We regularly see a mob of kangaroos, and the trees are filled with a large variety of birds. The children get excited when they find scat, and our reference books assist with identifying the animal. (We have made reference books with photos of local animals, birds and plants and their names in the local Wadawurrung language.)

This year, our bush kinder experience began with a Smoking Ceremony, thanks to one of our Indigenous grandparents. This was a very special experience that the children regularly talk about. Every day, we participate in an Acknowledgment to Country and it is the first thing that we do when we arrive at our bush kinder site.

This year, the children have embraced their responsibility in caring for our bush kinder site and we have seen a real change in attitude. They love collecting treasures they find on the ground, and use these to make art works in the dirt, build fairy houses and design their own maths games.

Bush kinder art


“We only use things that we find on the ground so we aren’t hurting the bush,” Florence, aged 4, told me recently. Sticks and logs make really good cubby houses, there are trees to climb, logs to balance on, and the freedom to run, sing, explore and ‘just be’. We experience flow, we develop relationships and are always disappointed when it’s time to head back up the hill to meet the bus at the end of the day. During times of lockdown, bush kinder has been our special, safe bubble away from COVID, and has been an important part of the wellbeing of both children and educators.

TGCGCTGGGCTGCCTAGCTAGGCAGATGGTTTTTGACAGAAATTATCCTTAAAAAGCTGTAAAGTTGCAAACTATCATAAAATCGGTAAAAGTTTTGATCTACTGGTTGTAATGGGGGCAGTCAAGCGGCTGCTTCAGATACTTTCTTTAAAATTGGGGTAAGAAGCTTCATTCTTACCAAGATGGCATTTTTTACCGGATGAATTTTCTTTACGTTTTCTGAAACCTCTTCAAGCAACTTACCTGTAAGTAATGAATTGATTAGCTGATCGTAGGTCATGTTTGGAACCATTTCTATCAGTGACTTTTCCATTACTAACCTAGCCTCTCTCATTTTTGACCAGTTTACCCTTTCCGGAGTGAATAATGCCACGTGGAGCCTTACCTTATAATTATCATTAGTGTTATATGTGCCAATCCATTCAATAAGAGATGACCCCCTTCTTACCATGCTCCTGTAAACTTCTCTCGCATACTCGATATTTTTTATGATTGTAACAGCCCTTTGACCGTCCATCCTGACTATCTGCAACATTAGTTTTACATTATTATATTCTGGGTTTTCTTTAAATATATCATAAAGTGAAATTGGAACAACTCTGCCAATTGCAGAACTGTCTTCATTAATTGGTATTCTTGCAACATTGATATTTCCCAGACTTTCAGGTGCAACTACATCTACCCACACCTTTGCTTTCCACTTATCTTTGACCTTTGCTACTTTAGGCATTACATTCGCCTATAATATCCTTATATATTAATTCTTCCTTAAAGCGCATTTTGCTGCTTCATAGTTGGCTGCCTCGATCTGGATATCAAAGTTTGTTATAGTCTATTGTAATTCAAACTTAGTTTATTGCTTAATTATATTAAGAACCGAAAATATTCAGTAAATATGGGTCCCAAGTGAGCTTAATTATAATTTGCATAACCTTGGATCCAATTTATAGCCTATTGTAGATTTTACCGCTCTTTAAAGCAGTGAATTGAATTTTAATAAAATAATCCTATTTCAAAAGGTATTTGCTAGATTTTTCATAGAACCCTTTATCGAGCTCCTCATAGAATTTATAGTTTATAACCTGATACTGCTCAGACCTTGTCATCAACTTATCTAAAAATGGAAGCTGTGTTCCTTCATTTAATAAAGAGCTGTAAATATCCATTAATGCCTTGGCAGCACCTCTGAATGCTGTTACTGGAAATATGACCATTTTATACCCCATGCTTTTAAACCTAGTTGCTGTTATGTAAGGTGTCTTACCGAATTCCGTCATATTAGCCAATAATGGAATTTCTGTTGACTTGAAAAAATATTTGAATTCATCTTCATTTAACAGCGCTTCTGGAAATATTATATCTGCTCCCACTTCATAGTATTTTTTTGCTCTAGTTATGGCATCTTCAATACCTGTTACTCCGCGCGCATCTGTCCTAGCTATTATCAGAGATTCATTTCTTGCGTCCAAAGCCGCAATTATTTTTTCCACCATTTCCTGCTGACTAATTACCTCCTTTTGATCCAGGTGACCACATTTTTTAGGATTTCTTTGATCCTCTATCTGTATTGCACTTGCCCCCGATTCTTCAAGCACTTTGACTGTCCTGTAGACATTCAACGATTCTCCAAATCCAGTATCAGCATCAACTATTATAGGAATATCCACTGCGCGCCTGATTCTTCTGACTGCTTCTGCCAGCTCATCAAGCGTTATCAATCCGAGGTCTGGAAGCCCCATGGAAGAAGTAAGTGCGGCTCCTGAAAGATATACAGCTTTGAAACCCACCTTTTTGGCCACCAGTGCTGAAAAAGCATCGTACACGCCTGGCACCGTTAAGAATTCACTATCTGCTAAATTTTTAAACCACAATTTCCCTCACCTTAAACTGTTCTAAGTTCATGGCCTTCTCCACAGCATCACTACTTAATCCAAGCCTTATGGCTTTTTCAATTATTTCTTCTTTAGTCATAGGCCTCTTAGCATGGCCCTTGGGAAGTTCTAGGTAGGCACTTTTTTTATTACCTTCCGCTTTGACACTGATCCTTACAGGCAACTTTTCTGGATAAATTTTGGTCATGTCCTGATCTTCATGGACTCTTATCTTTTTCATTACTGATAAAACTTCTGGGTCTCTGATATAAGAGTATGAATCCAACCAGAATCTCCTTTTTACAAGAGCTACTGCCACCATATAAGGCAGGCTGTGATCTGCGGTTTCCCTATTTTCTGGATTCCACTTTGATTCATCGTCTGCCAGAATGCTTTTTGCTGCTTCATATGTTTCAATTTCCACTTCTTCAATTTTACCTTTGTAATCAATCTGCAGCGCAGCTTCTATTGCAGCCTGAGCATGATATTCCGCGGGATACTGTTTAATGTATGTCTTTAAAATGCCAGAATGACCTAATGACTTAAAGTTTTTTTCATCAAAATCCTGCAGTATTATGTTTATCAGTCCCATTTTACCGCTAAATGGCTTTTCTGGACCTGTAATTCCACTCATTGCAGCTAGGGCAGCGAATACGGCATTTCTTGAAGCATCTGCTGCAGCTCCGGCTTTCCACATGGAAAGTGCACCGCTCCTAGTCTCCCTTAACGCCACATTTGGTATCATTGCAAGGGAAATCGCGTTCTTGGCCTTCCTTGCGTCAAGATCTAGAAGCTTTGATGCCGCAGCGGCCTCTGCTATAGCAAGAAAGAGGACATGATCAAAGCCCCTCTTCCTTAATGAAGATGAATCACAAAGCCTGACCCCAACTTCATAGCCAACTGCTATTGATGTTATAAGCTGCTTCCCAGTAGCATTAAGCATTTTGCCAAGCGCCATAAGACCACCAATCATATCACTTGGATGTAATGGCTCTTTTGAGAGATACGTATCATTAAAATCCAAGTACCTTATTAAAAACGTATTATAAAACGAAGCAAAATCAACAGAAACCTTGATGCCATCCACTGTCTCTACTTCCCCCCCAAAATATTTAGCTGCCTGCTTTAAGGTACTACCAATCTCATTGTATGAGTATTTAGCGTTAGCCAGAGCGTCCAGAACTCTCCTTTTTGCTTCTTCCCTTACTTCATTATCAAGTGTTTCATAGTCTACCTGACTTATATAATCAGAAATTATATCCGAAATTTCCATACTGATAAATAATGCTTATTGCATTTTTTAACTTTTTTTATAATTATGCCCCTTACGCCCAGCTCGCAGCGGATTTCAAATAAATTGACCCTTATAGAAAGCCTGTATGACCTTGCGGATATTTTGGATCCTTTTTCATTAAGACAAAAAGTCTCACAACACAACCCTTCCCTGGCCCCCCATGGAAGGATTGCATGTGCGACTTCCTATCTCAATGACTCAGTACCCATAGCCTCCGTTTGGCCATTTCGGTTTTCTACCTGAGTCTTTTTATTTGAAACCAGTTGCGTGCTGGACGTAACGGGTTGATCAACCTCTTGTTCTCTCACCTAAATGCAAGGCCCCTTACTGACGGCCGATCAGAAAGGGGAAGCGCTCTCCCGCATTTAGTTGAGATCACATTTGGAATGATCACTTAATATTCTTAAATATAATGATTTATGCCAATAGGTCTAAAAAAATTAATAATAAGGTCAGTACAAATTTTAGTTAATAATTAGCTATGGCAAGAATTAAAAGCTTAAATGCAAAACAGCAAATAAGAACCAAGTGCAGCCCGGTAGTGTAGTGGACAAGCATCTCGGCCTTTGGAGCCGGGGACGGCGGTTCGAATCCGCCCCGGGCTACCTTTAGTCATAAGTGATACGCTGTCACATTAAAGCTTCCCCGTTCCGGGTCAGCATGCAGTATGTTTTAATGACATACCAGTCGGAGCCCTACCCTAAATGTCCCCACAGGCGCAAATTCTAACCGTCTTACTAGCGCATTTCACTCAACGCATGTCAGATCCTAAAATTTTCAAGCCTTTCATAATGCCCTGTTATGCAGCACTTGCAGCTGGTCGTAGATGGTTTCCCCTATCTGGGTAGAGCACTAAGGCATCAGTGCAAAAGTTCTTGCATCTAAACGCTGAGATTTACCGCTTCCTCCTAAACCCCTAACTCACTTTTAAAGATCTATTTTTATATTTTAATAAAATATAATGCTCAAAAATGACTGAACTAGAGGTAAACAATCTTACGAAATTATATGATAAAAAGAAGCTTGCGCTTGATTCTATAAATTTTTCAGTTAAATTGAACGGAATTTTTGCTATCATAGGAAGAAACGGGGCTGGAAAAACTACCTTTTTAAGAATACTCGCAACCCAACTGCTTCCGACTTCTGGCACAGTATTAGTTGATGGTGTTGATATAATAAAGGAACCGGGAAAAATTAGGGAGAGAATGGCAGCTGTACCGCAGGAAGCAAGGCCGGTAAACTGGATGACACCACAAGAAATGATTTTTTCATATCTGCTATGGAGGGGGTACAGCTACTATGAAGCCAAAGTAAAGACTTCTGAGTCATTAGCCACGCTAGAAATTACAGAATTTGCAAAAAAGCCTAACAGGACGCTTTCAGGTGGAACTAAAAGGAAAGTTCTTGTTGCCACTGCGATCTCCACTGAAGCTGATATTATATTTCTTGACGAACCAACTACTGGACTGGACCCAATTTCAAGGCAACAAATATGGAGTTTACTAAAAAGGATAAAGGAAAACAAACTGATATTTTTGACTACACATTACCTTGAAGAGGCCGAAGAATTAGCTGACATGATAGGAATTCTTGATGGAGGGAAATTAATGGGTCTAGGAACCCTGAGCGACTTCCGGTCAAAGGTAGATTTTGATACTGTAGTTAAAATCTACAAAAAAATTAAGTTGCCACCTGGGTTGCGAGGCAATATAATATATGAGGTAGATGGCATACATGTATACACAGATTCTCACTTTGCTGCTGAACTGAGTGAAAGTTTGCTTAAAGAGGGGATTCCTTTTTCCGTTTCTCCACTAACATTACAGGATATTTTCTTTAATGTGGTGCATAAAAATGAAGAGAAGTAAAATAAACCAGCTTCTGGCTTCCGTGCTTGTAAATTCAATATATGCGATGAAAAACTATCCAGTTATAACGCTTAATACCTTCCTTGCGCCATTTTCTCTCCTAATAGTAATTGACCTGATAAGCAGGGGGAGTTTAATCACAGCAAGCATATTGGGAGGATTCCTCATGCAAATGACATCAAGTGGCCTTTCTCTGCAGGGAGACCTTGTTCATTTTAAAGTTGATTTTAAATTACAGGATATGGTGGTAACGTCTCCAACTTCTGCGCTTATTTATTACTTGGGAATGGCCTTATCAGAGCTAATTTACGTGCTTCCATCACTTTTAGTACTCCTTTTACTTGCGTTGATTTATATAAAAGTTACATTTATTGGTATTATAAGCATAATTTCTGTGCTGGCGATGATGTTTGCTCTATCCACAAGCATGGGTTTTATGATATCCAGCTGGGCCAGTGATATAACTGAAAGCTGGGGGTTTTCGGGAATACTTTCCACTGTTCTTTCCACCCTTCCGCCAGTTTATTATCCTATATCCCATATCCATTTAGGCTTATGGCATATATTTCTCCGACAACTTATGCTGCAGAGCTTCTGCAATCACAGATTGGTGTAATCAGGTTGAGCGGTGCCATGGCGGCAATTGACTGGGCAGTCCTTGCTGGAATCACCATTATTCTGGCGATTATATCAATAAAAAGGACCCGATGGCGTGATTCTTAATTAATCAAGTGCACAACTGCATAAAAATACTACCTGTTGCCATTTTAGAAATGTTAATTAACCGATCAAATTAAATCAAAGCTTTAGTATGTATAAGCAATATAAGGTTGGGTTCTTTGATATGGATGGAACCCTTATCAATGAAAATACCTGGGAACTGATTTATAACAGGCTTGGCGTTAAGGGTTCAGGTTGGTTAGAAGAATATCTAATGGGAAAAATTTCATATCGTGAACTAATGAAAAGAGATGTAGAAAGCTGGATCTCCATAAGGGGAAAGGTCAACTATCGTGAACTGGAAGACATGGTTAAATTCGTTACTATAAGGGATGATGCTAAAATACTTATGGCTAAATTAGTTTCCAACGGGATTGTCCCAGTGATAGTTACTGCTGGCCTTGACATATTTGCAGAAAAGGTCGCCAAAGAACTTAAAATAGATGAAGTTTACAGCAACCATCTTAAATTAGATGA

After critically reflecting on how our thinking was changing, our service started to re-imagine what our philosophy should look like. I started to ask more questions and found that we had overwhelming support from our families and children.

Scrapping a long held philosophy to start on a new journey is confronting, time consuming and powerful. It is a celebration of who we are and where we are going. What can we do to be kind to the environment and the animals that live in it? It covers issues such as using recycled photocopy and toilet paper, recycling our waste and adopting water conservation practices. Another action we have taken is to set the room temperature not too warm in the winter and not too cold in the summer. One of my bug bears is entering a classroom that is uncomfortably hot because the teacher feels the cold, and then they wonder why the children are so unsettled.

Our incursions are now more thoughtful, such as our friend Michael the Roo Keeper, who brings in his native animals and talks to the children about wildlife conservation. He comes back later in the year to talk about the important role that bees make to the environment and our lives. The local water authority visits to talk about where our water comes from and the importance of water conservation.

Liz Bandy with Winter the dingo - one of Michael the Roo Keeper's native animals


Our picture storybooks have important messages such as what happens when you throw a plastic bag away and it ends up in the ocean. We have our own water tanks for the children to access water for play and for the garden, and we are working towards one day having solar panels. As for resources, everyone is mindful before purchasing goods and the best resources are often the ones found in Op shops.

We still have a long way to go, but it’s a journey that we, at Iris Ramsay Kindergarten, are willing to take together.

APST Professional Engagement